The Libertarian Party's presidential ticket of Gary Johnson and William Weld appeared last night on Stephen Colbert's Late Show.
When asked to define what libertarian means and to sell people on "the libertarian idea," Johnson explained that he and Weld, both ex-Republican governors of "blue" states (New Mexico and Massachusetts, respectively), "We were fiscally conservative and we were socially liberal…the notion that people should be able to make their own choices in their own lives…always coming down on the side of choice. And from a military viewpoint, I think the fact that we drop bombs, I think the fact that we…fly drones and kill thousands of innocent people, at the end of the day, has a consequence that's worse, not better…the unintended consequence of making the world less safe." Later, he noted that he's supports a women's right to an abortion, same-sex marriage, and pot legalizaton, saying to great applause, "Come on, let people make choices in their own lives that only people should be making."
Colbert brought up Donald Trump's dismissal of them as "fringe candidates," Johnson replied, "Totally fringe! Totally fringe!…In 1999, I was the highest elected official ever in the country to call for the legalization of marijuana. Bill Weld [was] denied the nomination to be ambassador to Mexico in 1997 by Jesse Helms because we was pro-gay, pro a women's right to choose, and he was pro medical marijuana. By fringe, I think [Trump's] saying the majority of Americans are fringe."
Weld added: "I like to say I want the government out of your pocketbook and out of your bedroom." He added that he addressed the Republican National Convention in 1992 with that message but that in 2016, that's a non-starter with either party. "With the Democrats, you get the government in your pocketbook and with the Republicans, it's much worse because you've got the government in your bedroom."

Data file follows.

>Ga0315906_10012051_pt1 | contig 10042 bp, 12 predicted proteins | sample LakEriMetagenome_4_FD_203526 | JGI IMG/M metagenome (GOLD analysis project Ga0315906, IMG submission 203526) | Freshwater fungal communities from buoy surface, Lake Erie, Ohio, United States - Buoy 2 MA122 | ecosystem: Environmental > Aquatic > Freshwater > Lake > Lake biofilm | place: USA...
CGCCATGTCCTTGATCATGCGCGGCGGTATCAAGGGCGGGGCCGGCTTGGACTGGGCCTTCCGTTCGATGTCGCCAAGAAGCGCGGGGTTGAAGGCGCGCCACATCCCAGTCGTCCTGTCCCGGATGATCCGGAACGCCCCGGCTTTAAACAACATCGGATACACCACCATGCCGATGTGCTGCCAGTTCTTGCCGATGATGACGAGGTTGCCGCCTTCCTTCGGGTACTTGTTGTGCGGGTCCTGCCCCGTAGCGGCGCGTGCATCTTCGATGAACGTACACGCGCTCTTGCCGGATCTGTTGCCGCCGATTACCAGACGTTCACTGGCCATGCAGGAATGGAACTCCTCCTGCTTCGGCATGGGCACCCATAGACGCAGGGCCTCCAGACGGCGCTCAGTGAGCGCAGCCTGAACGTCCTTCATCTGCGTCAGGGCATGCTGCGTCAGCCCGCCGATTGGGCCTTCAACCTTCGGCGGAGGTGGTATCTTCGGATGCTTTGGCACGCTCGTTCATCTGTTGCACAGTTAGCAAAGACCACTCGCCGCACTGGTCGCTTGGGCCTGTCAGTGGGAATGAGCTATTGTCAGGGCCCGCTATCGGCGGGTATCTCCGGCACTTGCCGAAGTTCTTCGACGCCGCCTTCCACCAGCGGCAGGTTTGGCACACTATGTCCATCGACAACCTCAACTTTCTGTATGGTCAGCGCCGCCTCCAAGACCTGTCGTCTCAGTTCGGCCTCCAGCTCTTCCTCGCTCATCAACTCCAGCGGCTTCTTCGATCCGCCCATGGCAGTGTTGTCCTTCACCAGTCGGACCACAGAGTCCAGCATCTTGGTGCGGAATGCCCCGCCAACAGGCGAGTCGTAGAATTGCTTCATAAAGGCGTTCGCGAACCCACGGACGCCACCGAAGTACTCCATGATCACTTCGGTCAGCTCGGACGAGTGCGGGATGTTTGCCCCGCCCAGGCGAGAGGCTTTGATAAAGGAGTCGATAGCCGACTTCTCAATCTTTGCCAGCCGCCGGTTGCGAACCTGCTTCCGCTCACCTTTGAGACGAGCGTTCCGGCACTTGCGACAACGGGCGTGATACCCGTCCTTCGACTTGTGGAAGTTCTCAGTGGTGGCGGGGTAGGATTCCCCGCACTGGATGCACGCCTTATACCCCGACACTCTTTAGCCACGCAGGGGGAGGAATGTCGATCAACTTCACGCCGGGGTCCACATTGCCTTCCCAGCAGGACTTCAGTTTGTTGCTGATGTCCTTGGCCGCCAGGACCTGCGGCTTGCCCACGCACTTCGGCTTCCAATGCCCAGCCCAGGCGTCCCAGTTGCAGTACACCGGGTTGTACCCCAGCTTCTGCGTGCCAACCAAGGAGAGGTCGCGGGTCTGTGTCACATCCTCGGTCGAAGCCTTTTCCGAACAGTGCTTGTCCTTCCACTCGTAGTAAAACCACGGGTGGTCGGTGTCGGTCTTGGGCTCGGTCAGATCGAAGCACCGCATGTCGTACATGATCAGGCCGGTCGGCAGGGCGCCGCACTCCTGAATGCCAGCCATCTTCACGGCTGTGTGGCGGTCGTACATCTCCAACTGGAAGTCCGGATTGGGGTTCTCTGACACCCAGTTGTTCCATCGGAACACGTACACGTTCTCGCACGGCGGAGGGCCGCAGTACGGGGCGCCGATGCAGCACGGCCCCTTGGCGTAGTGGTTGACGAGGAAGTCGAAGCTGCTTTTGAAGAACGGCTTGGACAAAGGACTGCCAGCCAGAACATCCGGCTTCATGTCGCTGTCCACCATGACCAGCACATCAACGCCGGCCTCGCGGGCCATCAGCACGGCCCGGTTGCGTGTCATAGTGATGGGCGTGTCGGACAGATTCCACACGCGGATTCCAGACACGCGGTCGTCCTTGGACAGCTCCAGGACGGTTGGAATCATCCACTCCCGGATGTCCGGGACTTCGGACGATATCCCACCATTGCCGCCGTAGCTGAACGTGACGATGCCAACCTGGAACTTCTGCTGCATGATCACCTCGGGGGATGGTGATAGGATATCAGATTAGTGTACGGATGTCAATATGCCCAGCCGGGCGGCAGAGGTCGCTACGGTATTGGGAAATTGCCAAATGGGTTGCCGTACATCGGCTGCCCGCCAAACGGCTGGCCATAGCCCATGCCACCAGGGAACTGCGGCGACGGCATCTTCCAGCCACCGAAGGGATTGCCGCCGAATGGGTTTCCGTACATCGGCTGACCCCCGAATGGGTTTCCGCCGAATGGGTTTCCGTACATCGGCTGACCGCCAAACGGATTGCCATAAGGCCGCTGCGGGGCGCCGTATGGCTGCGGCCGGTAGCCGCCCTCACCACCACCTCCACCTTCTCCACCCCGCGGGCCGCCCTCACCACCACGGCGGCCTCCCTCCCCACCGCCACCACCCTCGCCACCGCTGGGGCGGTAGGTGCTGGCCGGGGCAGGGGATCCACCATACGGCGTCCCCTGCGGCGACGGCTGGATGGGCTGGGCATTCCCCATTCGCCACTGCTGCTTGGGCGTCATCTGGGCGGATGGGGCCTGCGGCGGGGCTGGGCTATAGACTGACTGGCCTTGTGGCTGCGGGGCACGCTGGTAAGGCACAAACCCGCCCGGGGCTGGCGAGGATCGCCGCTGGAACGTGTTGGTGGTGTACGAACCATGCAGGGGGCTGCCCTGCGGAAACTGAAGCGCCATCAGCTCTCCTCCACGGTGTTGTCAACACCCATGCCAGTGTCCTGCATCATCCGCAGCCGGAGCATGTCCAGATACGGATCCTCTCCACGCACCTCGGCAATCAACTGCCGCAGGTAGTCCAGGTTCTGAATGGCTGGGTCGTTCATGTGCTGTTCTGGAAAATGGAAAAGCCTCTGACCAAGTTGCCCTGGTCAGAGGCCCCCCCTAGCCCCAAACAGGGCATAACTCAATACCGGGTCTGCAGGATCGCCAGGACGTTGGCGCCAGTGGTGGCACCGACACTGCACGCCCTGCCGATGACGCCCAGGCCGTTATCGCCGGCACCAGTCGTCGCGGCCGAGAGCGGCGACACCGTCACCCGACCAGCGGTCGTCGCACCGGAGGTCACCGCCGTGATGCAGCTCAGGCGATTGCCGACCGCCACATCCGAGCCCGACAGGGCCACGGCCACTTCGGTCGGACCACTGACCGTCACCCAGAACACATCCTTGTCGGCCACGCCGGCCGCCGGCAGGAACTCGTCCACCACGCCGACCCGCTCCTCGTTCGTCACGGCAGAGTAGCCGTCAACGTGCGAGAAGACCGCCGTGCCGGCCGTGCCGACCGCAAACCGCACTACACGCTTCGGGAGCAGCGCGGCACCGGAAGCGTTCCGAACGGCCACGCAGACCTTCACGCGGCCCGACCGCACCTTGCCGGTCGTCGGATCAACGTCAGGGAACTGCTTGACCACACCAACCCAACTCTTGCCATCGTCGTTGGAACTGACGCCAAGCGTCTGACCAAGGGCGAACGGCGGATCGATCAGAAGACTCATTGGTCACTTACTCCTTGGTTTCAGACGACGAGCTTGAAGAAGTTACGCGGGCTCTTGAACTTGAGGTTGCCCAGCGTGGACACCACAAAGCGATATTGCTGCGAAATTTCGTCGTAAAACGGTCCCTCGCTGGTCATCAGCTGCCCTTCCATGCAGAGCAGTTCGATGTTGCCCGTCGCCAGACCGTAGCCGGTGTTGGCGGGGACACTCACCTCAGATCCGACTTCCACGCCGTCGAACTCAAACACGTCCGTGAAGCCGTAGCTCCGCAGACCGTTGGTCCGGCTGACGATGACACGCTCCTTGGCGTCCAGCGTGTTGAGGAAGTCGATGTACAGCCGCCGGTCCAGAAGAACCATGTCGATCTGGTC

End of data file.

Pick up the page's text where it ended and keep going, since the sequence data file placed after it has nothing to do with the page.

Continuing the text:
I'm not sure that I'm buying Weld's castigation of the GOP as worse. There's no question that the George W. Bush administration and the GOP Congress early in the century was truly godawful, but it's not as if things improved under Barack Obama, either, especially when it comes to a series of privacy issues and civil liberties. Looking at Trump and Hillary Clinton, both candidates are unacceptable from virtually any perspective, which is one reason why they are so widely disliked by voters.
A new Fox News poll of 1,000 registered voters taken between June 5 and June 8 shows Clinton leading a three-way race with 39 percent, Trump with 36 percent, and Johnson with 12 percent (up 2 percentage points from a previous poll). A total of 14 percent said they would not vote, choose someone else, or didn't know. The result that is getting even more play than Johnson's improving showing is that he's beating Clinton among indepedents. Trump pulls 32 percent of independents, followed by Johnson at 23 percent, and Clinton at 22 percent.
At the same time that Johnson is gaining visibility on late-night TV and with voters, Politifact notes that his contention that the United States is pledged to defend the borders of 69 countries via treaties that were "not authorized by Congress" is "mostly false." Yes, it's true that America has more than a few "entangling alliances" but in fact many of them (especially regarding groups such as the Organization of America States) have not been taken seriously since the 1950s or don't actually call for anything approaching immediate military response. As important, virtually all of the agreements were ratified by the Senate, as per the Constitution. There are more than enough problems with our foreign policy and overseas military presence not to get anything wrong this early in the race.
Matt Welch talked with Johnson at the Libertarian National Convention, where the governor explained why he thinks he is the best choice against Trump and Clinton: